THE UEFA Champions League draw has become an event in itself and provides a curtain-raiser to the next 10 months of action involving Europe’s elite working their way towards the final stages. For half of the entrants, the competition will end in December, but we can expect the usual suspects to qualify for the knockout stages when things really do get interesting.
While the Champions League will prove attractive from the perspective of delivering an absorbing spectacle, attracting big crowds and mass media interest, the real cachet of the competition for most of the participants is the potential financial rewards. For some of the smaller clubs, the Champions League cash provides them with differentiating income that can give them an advantage in their domestic league and possibly help secure qualification again for 2020-21.
Matchday income is a vital component of the Champions League experience and the difference between the clubs is vast, ranging from Borussia Dortmund’s huge crowds – average 2018-19 of 80,000 – to Dinamo Zagreb’s average crowds of just over 4,000.
Of the 32 clubs in the group stage, only four drew average crowds of over 60,000 during last season – Dortmund (80,841), Barcelona (75,600), Bayern (75,000) and Real Madrid (60,564). A further seven had an average of 50,000-plus, including Spurs, Liverpool and Manchester City. Tottenham, with a gate of 54,216 are the highest crowd-pullers of 2018-19 from England, although Manchester United, Arsenal and West Ham – none of whom are in the Champions League this season – all had bigger attendances.
The clubs that were in the highest seeded pot, with the exception of Juventus (an average in 2018-19 of 39,244) all enjoyed crowds in excess of 40,000. Of the eight top seeds, four are playing in new stadiums, those still in their traditional homes are Barcelona, Liverpool, Chelsea and Paris Saint-Germain.
Over half of the 32 teams played in front of less than 40,000 in 2018-19. The 17 in this category include Juve, Valencia, RB Leipzig, Napoli and Galatasaray. Three had average gates of less than 10,000 – Zagreb, as mentioned, Shakhtar Donetsk (7,470) and RB Salzburg (9.474).
If nothing else, these figures prove that giant status is all relative and behemoths come in all shapes and sizes. For example, Red Star Belgrade is a huge name and a European Cup winner. Today, their average audience is around 12,000 but there is no more passionate sight than a Belgrade football crowd.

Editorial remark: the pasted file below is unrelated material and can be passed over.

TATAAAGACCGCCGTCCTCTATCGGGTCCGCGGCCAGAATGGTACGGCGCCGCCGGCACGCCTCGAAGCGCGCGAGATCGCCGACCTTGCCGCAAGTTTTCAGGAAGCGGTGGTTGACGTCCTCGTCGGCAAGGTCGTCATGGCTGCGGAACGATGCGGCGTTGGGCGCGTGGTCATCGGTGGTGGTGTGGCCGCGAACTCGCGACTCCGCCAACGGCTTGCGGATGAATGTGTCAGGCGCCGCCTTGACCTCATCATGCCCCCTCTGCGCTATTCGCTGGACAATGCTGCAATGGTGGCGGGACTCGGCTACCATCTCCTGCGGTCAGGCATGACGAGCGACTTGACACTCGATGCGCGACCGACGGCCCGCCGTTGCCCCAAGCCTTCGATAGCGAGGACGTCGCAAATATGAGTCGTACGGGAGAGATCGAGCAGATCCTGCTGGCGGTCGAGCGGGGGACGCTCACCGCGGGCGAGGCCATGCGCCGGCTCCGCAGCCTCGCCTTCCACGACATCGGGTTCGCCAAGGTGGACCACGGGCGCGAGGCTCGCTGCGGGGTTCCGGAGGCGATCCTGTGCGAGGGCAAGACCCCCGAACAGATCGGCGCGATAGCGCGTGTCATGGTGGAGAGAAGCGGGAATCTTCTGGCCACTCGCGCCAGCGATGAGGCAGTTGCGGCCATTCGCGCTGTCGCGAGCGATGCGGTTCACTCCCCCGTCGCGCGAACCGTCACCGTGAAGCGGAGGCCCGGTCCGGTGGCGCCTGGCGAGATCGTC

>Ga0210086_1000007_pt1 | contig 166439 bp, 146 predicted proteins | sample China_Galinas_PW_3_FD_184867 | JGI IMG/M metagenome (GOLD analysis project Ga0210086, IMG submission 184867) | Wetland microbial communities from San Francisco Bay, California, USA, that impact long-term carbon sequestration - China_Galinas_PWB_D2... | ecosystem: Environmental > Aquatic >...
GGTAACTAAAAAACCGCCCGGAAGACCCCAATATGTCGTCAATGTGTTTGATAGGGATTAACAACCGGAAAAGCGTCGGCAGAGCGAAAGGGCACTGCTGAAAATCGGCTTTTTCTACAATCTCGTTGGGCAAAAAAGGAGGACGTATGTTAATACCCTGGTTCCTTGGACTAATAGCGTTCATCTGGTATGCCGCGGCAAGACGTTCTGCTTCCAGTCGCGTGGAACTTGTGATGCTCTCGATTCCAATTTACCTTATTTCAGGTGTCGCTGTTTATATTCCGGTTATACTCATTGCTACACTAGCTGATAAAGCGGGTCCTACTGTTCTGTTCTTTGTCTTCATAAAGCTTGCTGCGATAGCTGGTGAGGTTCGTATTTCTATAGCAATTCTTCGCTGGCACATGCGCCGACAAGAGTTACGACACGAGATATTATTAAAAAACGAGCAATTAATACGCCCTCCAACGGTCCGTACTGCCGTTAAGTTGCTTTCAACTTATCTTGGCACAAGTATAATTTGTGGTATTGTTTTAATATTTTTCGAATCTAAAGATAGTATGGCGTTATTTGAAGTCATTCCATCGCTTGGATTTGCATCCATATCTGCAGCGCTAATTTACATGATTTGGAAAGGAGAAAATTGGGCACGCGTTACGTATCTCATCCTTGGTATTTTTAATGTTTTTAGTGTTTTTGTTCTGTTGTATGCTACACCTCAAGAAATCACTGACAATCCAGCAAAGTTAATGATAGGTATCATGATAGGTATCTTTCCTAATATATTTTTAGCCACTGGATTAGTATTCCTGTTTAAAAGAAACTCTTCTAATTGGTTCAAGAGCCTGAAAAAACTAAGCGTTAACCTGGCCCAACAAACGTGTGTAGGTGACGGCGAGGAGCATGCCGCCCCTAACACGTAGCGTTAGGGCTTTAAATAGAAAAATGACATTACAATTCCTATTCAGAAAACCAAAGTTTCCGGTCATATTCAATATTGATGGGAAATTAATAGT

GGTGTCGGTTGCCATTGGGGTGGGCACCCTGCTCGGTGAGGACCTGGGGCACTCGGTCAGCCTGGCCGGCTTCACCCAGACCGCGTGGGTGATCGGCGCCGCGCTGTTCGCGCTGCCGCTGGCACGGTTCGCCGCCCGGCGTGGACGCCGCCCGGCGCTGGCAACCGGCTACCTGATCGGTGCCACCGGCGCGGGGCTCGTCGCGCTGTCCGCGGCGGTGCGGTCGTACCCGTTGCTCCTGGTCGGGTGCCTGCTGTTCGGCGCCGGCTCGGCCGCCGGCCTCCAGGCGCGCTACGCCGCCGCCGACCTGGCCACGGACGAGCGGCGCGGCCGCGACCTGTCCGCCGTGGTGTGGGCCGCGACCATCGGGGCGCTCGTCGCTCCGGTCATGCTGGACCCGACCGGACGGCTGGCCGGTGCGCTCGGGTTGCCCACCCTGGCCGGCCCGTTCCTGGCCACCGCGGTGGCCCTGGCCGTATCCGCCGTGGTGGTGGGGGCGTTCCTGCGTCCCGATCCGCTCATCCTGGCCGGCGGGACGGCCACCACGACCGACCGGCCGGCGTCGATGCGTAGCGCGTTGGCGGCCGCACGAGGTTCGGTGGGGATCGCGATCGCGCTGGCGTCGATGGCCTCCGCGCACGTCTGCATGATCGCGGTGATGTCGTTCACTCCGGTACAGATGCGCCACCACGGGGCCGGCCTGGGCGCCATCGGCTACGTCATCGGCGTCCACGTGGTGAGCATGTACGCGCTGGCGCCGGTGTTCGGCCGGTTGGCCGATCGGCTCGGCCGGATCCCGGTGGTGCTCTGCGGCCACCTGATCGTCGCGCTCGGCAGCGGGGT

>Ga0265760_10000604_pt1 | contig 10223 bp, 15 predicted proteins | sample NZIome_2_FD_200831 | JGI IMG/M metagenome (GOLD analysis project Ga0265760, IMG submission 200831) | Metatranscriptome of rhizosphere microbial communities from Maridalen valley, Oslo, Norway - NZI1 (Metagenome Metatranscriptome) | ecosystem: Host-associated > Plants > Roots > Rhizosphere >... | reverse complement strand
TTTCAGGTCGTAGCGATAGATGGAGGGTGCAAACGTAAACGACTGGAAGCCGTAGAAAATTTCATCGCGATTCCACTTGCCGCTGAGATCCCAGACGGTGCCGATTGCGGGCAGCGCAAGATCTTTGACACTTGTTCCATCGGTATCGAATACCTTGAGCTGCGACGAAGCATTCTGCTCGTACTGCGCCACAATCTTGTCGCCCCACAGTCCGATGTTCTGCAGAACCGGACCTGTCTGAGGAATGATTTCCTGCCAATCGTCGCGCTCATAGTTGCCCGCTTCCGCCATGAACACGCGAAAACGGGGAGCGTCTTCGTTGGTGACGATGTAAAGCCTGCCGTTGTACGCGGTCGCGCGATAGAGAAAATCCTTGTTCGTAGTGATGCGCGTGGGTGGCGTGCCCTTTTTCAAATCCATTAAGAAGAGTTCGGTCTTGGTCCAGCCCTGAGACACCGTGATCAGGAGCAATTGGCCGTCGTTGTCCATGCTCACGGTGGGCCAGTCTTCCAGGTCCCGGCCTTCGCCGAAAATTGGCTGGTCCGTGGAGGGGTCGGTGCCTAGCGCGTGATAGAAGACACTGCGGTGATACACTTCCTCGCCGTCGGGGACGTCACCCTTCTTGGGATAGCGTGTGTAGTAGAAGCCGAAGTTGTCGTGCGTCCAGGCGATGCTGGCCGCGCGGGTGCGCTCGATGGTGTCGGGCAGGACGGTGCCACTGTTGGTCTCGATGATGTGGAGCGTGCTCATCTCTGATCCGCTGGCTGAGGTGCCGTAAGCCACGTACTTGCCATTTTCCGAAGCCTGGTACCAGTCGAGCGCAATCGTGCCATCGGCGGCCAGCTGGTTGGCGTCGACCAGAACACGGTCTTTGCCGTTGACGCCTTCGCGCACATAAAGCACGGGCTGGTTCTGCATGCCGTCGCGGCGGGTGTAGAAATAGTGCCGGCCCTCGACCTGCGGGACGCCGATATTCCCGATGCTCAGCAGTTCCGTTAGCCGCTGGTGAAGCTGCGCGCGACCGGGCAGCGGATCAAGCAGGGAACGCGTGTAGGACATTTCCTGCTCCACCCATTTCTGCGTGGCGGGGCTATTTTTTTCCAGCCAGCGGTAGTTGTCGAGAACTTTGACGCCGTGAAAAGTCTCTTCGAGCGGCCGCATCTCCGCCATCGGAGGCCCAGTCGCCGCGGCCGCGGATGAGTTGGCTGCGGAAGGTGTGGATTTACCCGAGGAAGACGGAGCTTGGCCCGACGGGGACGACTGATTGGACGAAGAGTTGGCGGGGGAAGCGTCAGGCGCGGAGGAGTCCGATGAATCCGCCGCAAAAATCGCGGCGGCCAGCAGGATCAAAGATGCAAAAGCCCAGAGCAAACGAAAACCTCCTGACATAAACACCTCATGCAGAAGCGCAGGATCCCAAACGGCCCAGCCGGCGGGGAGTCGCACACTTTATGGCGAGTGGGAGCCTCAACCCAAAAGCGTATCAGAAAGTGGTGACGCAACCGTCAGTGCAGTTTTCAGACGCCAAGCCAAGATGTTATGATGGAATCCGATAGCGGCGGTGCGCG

In terms of crowd potential, however, the most attractive of the eight groups has to be G, which includes Barcelona (75,600), Borussia Dortmund (80,841), Inter Milan (58,789) and Slavia Prague (13,511). Some people are calling it this season’s “group of death”, but in terms of UEFA Co-efficients, the toughest group appears to be D (Juventus, Atlético, Bayer Leverkusen and Lokomotive Moscow), which has an average co-efficient of 22.75 points. Barca’s group has some huge names, but Inter and Slavia are both relatively low in the ratings.
The seedings often seem bizarre in these draws, such as Real Madrid being potted lower than, for example, PSG, Chelsea and Zenit St. Petersburg. Real have been placed in group A with PSG, a club that has gone out of the competition in the last 16 for the past three seasons. Real, by contrast, have won three of the last four Champions Leagues.
Last season’s finalists, Liverpool and Tottenham, should get through their groups. Spurs have to face Bayern Munich, a team in transition and one that fell short of its normal performance in the competition. Manchester City will surely be one of the favourites after their treble-winning season in 2018-19. They have one of the less strenuous groups. Chelsea, back in the competition after a year out, have to face Ajax, Valencia and Lille. There are no easy games in this group. The most evenly-balanced group could well be G, though, which includes Zenit, Benfica, Lyon and Leipzig. Difficult to see who will emerge from that quartet.
You don’t need algorithms or slide rules to work out who will feature in the closing phase in 2020. While the Champions League provides arguably the best quality football in the world, the imbalances which plague domestic football also exist in this sport of kings – just consider that Dinamo Zagreb’s average crowd is just 5% of the usual gathering in Dortmund. How can that be a level playing field, even with the most generous prize money on the planet?